European Journal of Pediatrics

, Volume 178, Issue 10, pp 1471–1478 | Cite as

Genotype phenotype correlation in a pediatric population with antithrombin deficiency

  • Mirjana KovacEmail author
  • Gorana Mitic
  • Iva Djilas
  • Milos Kuzmanovic
  • Olivera Serbic
  • Danijela Lekovic
  • Branko Tomic
  • Zsuzsanna Bereczky
Original Article


Inherited antithrombin (AT) deficiency is a rare autosomal dominant disorder, caused by mutations in the AT gene (SERPINC1). Considering that the genotype phenotype relationship in AT deficiency patients remains unclear, especially in pediatric patients, the aim of our study was to evaluate genotype phenotype correlation in a Serbian pediatric population. A retrospective cohort study included 19 children younger than 18 years, from 15 Serbian families, with newly diagnosed AT deficiency. In 21% of the recruited families, mutations affecting exon 4, 5, and 6 of the SERPINC1 gene that causes type I AT deficiency were detected. In the remaining families, the mutation in exon 2 causing type II HBS (AT Budapest 3) was found. Thrombosis events were observed in 1 (33%) of those with type I, 11 (85%) of those with AT Budapest 3 in the homozygous respectively, and 1(33%) in the heterozygous form. Recurrent thrombosis was observed only in AT Budapest 3 in the homozygous form, in 27% during initial treatment of the first thrombotic event. Abdominal venous thrombosis and arterial ischemic stroke, observed in almost half of the children from the group with AT Budapest 3 in the homozygous form, were unprovoked in all cases.

Conclusion: Type II HBS (AT Budapest 3) in the homozygous form is a strong risk factor for arterial and venous thrombosis in pediatric patients.

What is Known:

Inherited AT deficiency is a rare autosomal dominant disorder, caused by mutations in the SERPINC1gene.

The genotype phenotype correlation in AT deficiency patients remains unclear, especially in pediatric patients.

What is New:

The genetic results for our paediatric population predominantly showed the presence of a single specific mutation in exon 2, that causes type II HBS deficiency (AT Budapest 3).

In this group thrombosis mostly occurred as unprovoked, in almost half of them as abdominal thrombosis or stroke with high incidence of recurrent thrombosis, in 27% during initial treatment.


Antithrombin deficiency SERPINC1 mutations Pediatric population 





Deep venous thrombosis


Heparin-binding site


Human genome mutation database


Low molecular weight heparin


Multiplex ligation-dependent probe amplification


Pulmonary embolism


Serine protease inhibitors


Tissue factor pathway inhibitor


Venous thromboembolism


Unfractionated heparin


Vitamin K antagonist


Authors’ contributions

Mirjana Kovac: designed the study, provided funding of the study, analyzed the data, drafted this manuscript, and agreed on the final version of this manuscript.

Gorana Mitic: participated on the design of this study, analyzed the data, revised the manuscript critically, and agreed on the final version of this manuscript.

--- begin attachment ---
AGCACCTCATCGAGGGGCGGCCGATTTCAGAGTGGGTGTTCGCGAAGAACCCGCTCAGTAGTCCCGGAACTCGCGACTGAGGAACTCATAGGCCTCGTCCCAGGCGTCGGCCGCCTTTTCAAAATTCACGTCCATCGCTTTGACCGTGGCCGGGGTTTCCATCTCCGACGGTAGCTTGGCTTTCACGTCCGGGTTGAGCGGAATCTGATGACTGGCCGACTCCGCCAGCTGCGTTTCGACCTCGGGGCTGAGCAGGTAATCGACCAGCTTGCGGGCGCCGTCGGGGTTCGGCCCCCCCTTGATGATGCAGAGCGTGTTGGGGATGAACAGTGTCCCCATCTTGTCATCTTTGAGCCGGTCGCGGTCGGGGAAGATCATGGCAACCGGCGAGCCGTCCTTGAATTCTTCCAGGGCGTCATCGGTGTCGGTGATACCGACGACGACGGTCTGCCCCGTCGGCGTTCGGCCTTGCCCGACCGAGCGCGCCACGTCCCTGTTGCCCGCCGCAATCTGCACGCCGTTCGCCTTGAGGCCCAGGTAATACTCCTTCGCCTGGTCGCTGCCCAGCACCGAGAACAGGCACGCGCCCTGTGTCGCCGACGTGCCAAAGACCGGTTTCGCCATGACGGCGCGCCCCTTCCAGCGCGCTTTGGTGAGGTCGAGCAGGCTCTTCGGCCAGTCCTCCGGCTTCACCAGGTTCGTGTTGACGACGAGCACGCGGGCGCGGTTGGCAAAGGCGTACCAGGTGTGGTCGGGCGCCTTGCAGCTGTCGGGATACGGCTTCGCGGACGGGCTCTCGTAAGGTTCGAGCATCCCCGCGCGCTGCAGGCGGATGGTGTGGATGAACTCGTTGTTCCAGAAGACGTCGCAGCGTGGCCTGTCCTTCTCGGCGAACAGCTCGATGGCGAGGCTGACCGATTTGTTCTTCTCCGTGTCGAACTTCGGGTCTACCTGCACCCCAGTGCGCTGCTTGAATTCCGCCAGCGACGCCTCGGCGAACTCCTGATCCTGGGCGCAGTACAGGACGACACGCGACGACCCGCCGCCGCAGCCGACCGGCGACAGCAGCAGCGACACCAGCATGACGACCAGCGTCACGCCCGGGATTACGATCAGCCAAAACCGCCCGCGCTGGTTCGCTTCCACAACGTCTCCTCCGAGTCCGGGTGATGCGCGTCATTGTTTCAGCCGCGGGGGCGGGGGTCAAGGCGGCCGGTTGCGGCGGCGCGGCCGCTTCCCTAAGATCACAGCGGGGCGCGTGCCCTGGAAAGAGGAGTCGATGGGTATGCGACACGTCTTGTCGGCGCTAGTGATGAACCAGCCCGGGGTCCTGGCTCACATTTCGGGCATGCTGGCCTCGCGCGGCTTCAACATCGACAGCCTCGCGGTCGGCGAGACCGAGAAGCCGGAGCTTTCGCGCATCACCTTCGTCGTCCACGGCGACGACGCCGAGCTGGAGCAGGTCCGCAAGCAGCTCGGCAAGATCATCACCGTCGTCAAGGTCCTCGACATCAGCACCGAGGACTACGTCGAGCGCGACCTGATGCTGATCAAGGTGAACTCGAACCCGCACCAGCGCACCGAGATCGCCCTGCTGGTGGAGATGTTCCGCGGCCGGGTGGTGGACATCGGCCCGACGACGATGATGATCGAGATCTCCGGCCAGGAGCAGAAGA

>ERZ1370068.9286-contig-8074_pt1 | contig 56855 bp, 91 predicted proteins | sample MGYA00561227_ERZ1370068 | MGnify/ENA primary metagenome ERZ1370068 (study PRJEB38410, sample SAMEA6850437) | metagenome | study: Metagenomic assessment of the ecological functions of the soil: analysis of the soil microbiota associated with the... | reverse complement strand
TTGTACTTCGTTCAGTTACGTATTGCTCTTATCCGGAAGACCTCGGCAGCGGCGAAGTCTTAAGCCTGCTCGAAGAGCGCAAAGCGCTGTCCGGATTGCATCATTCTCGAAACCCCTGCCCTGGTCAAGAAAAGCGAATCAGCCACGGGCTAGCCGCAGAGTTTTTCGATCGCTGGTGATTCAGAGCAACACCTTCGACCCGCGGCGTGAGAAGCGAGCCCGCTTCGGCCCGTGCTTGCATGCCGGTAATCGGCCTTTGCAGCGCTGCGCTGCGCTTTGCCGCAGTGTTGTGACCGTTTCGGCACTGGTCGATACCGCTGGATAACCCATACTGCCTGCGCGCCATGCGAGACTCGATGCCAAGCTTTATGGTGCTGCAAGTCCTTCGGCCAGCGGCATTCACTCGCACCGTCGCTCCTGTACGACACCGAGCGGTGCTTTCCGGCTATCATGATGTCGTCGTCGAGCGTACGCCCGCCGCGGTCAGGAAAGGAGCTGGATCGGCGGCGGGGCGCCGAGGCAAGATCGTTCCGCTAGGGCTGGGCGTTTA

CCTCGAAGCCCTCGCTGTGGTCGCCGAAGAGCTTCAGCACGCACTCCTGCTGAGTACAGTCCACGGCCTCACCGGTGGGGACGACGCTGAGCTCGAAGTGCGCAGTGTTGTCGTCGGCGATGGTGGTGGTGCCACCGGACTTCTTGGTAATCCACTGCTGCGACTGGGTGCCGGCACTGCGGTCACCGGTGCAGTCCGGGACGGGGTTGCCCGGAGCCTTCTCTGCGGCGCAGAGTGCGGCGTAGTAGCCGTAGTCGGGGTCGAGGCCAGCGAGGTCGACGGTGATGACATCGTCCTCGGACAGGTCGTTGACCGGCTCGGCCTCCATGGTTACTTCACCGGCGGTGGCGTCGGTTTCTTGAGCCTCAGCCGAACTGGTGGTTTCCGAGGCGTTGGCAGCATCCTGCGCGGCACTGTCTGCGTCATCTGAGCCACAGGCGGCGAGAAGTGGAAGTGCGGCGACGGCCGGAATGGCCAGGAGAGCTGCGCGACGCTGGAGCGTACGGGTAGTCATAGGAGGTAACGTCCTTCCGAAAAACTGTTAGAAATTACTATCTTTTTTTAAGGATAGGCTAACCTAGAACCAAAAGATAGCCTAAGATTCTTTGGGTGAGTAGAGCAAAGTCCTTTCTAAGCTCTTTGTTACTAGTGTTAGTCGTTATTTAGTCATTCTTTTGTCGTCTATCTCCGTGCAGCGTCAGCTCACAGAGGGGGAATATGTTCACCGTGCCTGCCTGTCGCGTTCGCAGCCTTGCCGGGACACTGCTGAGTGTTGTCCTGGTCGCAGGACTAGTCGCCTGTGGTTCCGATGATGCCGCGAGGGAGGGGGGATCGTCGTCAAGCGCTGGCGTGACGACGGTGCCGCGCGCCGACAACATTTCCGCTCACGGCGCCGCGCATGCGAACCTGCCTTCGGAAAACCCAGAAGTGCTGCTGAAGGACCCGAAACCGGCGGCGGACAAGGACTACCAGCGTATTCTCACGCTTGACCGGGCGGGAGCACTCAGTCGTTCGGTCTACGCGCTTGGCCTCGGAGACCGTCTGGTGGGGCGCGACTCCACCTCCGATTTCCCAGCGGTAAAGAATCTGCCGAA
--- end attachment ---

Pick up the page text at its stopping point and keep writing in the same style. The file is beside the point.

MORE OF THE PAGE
Branko Tomic: run statistical analysis of the study data together with Iva Djilas and agreed on the final version of this manuscript.

Milos Kuzmanovic, Olivera Serbic and Danijela Lekovic participated on the design of this study, revised the manuscript critically, and agreed on the final version of this manuscript.

Zsuzsanna Bereczky: provided funding of the study, revised the manuscript critically and agreed on the final version of this manuscript.


This study was supported by grant 173008 from the Ministry of Education, Science and Technological Development, Serbia and from the Hungarian National Research Fund (OTKA K116228) and by the Ministry of National Economy, Hungary (GINOP-2.3.2-15-2016-00039).

Compliance with ethical statements

Conflict of interest

The authors declare that they have no conflict of interest.

Ethical approval

Institutional approval for the study was granted by the Local Research Ethics Committee (EK-number 2471/1) in accordance with internationally accepted ethical standards.

Informed consent

Informed consent was obtained from all individual participants included in the study.


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Copyright information

© Springer-Verlag GmbH Germany, part of Springer Nature 2019

Authors and Affiliations

  1. 1.Faculty of MedicineUniversity of BelgradeBelgradeSerbia
  2. 2.Blood Transfusion Institute of SerbiaHemostasis DepartmentBelgradeSerbia
  3. 3.Institute of Laboratory Medicine, Clinical Center of Vojvodina, Faculty of Medicine Novi SadUniversity of Novi SadNovi SadSerbia
  4. 4.Institute for Health Care of Mother and Child of Serbia Dr Vukan CupicBelgradeSerbia
  5. 5.Clinic of HematologyClinical Center of SerbiaBelgradeSerbia
  6. 6.Institute of Molecular Genetics and Genetic EngineeringUniversity of BelgradeBelgradeSerbia
  7. 7.Division of Clinical Laboratory Research, Department of Laboratory Medicine, Faculty of MedicineUniversity of DebrecenDebrecenHungary

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